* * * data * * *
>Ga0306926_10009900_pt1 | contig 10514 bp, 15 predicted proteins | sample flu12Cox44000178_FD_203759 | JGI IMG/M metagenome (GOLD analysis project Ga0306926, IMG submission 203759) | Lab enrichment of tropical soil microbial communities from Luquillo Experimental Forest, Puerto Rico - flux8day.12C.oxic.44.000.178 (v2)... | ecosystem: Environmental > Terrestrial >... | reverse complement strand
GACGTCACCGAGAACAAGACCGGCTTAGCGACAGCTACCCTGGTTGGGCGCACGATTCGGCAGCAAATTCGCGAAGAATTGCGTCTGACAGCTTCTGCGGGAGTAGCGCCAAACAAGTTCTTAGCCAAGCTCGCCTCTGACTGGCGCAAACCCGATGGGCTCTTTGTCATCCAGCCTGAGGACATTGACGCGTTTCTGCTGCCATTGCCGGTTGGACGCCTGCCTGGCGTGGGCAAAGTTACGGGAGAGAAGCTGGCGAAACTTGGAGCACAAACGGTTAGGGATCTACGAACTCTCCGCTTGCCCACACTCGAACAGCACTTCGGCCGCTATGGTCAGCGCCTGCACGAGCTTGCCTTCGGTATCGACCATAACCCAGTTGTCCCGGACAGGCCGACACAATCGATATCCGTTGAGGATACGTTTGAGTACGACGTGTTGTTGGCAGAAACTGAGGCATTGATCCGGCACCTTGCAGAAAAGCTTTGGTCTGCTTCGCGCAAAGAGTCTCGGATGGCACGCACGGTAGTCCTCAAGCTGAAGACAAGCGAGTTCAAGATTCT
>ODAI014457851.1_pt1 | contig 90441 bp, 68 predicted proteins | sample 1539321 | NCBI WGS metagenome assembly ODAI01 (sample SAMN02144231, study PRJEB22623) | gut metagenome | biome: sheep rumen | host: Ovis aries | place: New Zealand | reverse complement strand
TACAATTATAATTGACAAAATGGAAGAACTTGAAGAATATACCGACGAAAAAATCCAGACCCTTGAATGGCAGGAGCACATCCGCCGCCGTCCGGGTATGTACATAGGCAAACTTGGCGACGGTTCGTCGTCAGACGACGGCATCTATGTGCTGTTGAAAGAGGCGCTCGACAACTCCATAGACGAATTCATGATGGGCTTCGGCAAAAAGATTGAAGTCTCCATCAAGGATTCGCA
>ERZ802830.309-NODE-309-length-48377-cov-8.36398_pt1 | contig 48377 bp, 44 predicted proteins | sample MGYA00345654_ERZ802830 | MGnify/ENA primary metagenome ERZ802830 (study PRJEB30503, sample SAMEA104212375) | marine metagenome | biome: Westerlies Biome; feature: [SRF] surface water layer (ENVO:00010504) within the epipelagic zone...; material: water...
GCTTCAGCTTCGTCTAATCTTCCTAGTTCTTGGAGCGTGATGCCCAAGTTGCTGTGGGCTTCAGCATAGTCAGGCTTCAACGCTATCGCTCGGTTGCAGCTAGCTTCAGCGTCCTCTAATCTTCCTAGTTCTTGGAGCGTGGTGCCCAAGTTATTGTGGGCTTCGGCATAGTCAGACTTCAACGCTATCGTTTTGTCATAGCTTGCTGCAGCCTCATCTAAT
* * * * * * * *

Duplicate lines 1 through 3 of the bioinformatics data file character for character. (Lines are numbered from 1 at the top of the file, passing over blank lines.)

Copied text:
>Ga0306926_10009900_pt1 | contig 10514 bp, 15 predicted proteins | sample flu12Cox44000178_FD_203759 | JGI IMG/M metagenome (GOLD analysis project Ga0306926, IMG submission 203759) | Lab enrichment of tropical soil microbial communities from Luquillo Experimental Forest, Puerto Rico - flux8day.12C.oxic.44.000.178 (v2)... | ecosystem: Environmental > Terrestrial >... | reverse complement strand
GACGTCACCGAGAACAAGACCGGCTTAGCGACAGCTACCCTGGTTGGGCGCACGATTCGGCAGCAAATTCGCGAAGAATTGCGTCTGACAGCTTCTGCGGGAGTAGCGCCAAACAAGTTCTTAGCCAAGCTCGCCTCTGACTGGCGCAAACCCGATGGGCTCTTTGTCATCCAGCCTGAGGACATTGACGCGTTTCTGCTGCCATTGCCGGTTGGACGCCTGCCTGGCGTGGGCAAAGTTACGGGAGAGAAGCTGGCGAAACTTGGAGCACAAACGGTTAGGGATCTACGAACTCTCCGCTTGCCCACACTCGAACAGCACTTCGGCCGCTATGGTCAGCGCCTGCACGAGCTTGCCTTCGGTATCGACCATAACCCAGTTGTCCCGGACAGGCCGACACAATCGATATCCGTTGAGGATACGTTTGAGTACGACGTGTTGTTGGCAGAAACTGAGGCATTGATCCGGCACCTTGCAGAAAAGCTTTGGTCTGCTTCGCGCAAAGAGTCTCGGATGGCACGCACGGTAGTCCTCAAGCTGAAGACAAGCGAGTTCAAGATTCT
>ODAI014457851.1_pt1 | contig 90441 bp, 68 predicted proteins | sample 1539321 | NCBI WGS metagenome assembly ODAI01 (sample SAMN02144231, study PRJEB22623) | gut metagenome | biome: sheep rumen | host: Ovis aries | place: New Zealand | reverse complement strand